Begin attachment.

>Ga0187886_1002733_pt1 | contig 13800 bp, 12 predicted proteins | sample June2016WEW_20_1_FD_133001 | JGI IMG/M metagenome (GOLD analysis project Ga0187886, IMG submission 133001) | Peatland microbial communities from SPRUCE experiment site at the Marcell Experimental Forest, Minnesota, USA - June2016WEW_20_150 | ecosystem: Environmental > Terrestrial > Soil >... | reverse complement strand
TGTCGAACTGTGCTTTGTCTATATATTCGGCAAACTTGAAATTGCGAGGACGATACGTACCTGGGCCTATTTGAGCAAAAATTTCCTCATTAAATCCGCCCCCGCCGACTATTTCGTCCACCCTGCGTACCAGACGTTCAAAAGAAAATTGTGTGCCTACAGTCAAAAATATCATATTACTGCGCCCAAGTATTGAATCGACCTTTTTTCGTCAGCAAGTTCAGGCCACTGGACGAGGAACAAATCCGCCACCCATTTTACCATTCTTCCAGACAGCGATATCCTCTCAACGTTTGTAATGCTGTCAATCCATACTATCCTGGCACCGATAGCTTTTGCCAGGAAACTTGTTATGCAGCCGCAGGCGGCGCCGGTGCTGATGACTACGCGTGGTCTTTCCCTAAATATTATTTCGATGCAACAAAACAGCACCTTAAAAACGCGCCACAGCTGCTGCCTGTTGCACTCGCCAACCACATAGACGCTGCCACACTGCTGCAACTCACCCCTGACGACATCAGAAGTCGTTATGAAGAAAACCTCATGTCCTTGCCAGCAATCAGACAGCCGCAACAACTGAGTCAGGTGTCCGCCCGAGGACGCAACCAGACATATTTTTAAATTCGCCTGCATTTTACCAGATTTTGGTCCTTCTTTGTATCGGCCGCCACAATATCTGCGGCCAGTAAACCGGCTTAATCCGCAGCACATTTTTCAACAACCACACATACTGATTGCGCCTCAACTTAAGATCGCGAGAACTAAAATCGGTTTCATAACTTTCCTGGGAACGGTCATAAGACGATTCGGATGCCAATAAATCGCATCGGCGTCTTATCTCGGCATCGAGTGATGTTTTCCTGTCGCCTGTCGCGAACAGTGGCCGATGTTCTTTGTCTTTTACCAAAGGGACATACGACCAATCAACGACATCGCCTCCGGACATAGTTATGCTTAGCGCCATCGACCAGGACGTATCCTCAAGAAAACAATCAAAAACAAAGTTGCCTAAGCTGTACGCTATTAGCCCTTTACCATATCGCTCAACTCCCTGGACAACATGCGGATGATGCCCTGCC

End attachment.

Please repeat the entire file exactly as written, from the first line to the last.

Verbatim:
>Ga0187886_1002733_pt1 | contig 13800 bp, 12 predicted proteins | sample June2016WEW_20_1_FD_133001 | JGI IMG/M metagenome (GOLD analysis project Ga0187886, IMG submission 133001) | Peatland microbial communities from SPRUCE experiment site at the Marcell Experimental Forest, Minnesota, USA - June2016WEW_20_150 | ecosystem: Environmental > Terrestrial > Soil >... | reverse complement strand
TGTCGAACTGTGCTTTGTCTATATATTCGGCAAACTTGAAATTGCGAGGACGATACGTACCTGGGCCTATTTGAGCAAAAATTTCCTCATTAAATCCGCCCCCGCCGACTATTTCGTCCACCCTGCGTACCAGACGTTCAAAAGAAAATTGTGTGCCTACAGTCAAAAATATCATATTACTGCGCCCAAGTATTGAATCGACCTTTTTTCGTCAGCAAGTTCAGGCCACTGGACGAGGAACAAATCCGCCACCCATTTTACCATTCTTCCAGACAGCGATATCCTCTCAACGTTTGTAATGCTGTCAATCCATACTATCCTGGCACCGATAGCTTTTGCCAGGAAACTTGTTATGCAGCCGCAGGCGGCGCCGGTGCTGATGACTACGCGTGGTCTTTCCCTAAATATTATTTCGATGCAACAAAACAGCACCTTAAAAACGCGCCACAGCTGCTGCCTGTTGCACTCGCCAACCACATAGACGCTGCCACACTGCTGCAACTCACCCCTGACGACATCAGAAGTCGTTATGAAGAAAACCTCATGTCCTTGCCAGCAATCAGACAGCCGCAACAACTGAGTCAGGTGTCCGCCCGAGGACGCAACCAGACATATTTTTAAATTCGCCTGCATTTTACCAGATTTTGGTCCTTCTTTGTATCGGCCGCCACAATATCTGCGGCCAGTAAACCGGCTTAATCCGCAGCACATTTTTCAACAACCACACATACTGATTGCGCCTCAACTTAAGATCGCGAGAACTAAAATCGGTTTCATAACTTTCCTGGGAACGGTCATAAGACGATTCGGATGCCAATAAATCGCATCGGCGTCTTATCTCGGCATCGAGTGATGTTTTCCTGTCGCCTGTCGCGAACAGTGGCCGATGTTCTTTGTCTTTTACCAAAGGGACATACGACCAATCAACGACATCGCCTCCGGACATAGTTATGCTTAGCGCCATCGACCAGGACGTATCCTCAAGAAAACAATCAAAAACAAAGTTGCCTAAGCTGTACGCTATTAGCCCTTTACCATATCGCTCAACTCCCTGGACAACATGCGGATGATGCCCTGCC